As employees, we all know where we fall in the office hierarchy - manager, executive, assistant and so on. While there are things one should never say at work and boundaries that are not meant to be crossed. It is important to understand that managers and leaders at all levels in the organization at times struggle to get things done through others.
In situations where the team becomes disorganized, the leader is absent, or when people quit before their replacement arrives someone has to take charge. Here are the times it is completely fine to take charge at work no matter your role.
When your manager wants you to lead
“You don’t have to be in a leadership position to be a leader.” - Gary Travis
It’s when the manager has given you permission to lead and you are made the go-to person for the project, it is your cue to direct the team. It is pretty obvious, but still worth mentioning. The leadership role will require you to look over your team and make sure things are running smoothly. If things do not go well, it will be on you to resolve the issue.
Although you have been responsible for leading, it does not mean you can boss your colleagues around. Rather, take this as an opportunity to support the team by providing them with the necessary resources to get the work done.
When the team leader is not present
"If your actions inspire others to dream more, learn more, do more and become more, you are a leader." - John Quincy Adams
In cases when the department head is on leave due to fever and you are the only one who can meet the needs of the team. This is your golden chance to prove your leadership skills.
While your senior might be gone, keep the momentum going and carry out the tasks assigned. Make sure you do not take this as an opportunity to run with your ideas. Instead, use this time to show the team lead that you respect their decision and continue with the remaining work the lead had left behind. When the supervisor comes back, they may recognize your contribution and give you opportunities to lead in the future.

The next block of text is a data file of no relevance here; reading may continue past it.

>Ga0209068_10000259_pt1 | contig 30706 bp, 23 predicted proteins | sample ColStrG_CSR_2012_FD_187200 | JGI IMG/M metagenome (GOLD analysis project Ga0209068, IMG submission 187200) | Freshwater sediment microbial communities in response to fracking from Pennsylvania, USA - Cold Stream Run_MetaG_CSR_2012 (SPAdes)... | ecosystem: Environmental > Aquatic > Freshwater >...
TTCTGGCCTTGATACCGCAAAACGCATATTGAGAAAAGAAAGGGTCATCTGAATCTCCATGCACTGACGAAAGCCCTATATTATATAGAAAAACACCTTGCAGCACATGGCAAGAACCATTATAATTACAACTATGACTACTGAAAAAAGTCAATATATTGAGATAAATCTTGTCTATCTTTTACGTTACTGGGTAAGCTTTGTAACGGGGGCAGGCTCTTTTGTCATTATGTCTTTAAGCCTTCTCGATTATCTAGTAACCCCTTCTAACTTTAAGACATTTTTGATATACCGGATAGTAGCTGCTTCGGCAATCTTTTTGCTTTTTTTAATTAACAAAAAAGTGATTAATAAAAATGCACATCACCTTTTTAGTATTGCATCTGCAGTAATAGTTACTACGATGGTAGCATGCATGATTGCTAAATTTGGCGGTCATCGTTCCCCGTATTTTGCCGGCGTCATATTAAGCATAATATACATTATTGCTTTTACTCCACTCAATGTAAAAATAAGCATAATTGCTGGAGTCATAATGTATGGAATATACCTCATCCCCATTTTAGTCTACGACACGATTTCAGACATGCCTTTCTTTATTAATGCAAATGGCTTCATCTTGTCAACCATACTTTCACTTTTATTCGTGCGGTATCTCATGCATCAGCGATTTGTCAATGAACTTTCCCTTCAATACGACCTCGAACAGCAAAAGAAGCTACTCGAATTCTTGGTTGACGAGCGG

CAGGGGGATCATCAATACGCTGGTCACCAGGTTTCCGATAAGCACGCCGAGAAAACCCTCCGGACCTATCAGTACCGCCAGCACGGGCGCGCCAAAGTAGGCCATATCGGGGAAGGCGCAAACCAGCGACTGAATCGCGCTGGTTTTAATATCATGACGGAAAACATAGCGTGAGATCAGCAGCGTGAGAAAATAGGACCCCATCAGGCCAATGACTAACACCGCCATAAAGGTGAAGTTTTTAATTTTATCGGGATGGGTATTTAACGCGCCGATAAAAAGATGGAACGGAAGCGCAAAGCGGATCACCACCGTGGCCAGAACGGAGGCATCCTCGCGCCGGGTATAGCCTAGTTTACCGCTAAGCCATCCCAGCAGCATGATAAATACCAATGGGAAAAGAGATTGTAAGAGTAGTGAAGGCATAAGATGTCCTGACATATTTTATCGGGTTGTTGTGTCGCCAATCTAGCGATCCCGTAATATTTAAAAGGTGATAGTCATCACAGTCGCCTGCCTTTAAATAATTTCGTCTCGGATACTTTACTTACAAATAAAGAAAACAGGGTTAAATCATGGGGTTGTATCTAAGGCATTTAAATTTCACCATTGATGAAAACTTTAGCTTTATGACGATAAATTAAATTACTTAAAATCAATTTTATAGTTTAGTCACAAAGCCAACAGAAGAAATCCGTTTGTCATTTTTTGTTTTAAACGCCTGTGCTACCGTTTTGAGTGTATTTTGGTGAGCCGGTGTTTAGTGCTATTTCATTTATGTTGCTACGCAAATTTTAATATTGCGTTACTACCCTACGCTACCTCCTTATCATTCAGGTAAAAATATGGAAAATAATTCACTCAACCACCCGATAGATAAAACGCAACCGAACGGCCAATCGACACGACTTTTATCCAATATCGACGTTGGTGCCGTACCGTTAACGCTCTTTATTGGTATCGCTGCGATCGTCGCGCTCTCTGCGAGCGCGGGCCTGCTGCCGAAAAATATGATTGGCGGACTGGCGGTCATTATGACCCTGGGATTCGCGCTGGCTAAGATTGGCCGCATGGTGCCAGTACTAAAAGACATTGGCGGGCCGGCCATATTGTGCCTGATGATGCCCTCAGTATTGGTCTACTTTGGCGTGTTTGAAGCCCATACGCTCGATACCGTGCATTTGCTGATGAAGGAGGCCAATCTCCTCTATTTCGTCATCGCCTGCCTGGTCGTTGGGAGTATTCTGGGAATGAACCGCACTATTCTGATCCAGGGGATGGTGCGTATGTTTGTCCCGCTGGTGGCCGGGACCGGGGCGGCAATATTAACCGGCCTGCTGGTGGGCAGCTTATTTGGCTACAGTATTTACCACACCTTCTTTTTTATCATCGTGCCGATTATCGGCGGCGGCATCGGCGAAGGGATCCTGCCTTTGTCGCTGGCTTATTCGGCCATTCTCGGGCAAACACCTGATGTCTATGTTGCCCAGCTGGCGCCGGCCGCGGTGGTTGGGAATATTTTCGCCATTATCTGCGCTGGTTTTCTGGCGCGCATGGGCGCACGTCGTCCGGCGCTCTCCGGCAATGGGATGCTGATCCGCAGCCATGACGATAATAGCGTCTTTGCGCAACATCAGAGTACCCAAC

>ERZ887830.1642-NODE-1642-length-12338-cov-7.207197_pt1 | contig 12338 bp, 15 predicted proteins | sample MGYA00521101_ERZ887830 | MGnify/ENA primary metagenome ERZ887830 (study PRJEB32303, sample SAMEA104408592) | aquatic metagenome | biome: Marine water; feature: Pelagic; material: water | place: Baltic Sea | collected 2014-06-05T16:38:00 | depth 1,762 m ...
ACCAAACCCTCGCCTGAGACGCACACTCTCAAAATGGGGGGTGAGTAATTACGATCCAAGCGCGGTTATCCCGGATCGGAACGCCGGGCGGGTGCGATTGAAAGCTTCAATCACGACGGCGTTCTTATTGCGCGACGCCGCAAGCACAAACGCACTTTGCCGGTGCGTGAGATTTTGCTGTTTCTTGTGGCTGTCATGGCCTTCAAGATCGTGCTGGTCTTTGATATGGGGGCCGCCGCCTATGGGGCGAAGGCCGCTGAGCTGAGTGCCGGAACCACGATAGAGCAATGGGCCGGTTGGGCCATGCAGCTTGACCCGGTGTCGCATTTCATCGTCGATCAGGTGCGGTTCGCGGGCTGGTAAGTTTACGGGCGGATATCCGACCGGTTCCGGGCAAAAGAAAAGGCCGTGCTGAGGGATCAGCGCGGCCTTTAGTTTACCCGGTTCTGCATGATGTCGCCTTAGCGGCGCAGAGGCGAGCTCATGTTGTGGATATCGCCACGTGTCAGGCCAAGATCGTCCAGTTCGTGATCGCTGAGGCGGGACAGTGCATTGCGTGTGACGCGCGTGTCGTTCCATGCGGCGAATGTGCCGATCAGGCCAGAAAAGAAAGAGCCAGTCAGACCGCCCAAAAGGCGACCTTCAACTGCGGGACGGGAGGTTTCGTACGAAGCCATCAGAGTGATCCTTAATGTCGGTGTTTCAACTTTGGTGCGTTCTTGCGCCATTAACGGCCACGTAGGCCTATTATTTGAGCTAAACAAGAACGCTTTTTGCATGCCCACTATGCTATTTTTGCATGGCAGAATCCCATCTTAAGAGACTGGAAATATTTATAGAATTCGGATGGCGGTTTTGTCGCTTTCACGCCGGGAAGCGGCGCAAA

When the supervisor lacks accountability
“Leadership is not a popularity contest; it's about leaving your ego at the door. The name of the game is to lead without a title.” - Robin S. Sharma
Working with a flaky leader makes work quite difficult. There is a high chance that the supervisor may not be looking out for the team's best interest or helping them achieve their goal.
But, this does not mean that you take on their work as this can ruin the relationship with that person. However, at times when the team has been assigned a new project and the deadline is near, the head is not putting in any effort and you can take the charge of the work.
When you have done everything possible and it is your only available option and the team has little time left to get things done. Kindly let the manager know that you have decided to take it over.
It can be simple as saying “You did great work on this, but the deadline is near, and I know you’ve been swamped with other projects so I thought it would be best if I just give the demonstration myself.” This shows your honest intention and they’ll probably be happy with your initiation.
Even if the higher-up executive is not there to guide, the work must go on. Such an occurrence compels someone to take the leadership role. Though it may not be in your job description to take the lead there are times when it’s in the best interest of the team to do so. As long as you approach the opportunity in a respectable way, with a desire to help others you are surely going to be appreciated by your supervisor. This may open more doors for you to lead in the future.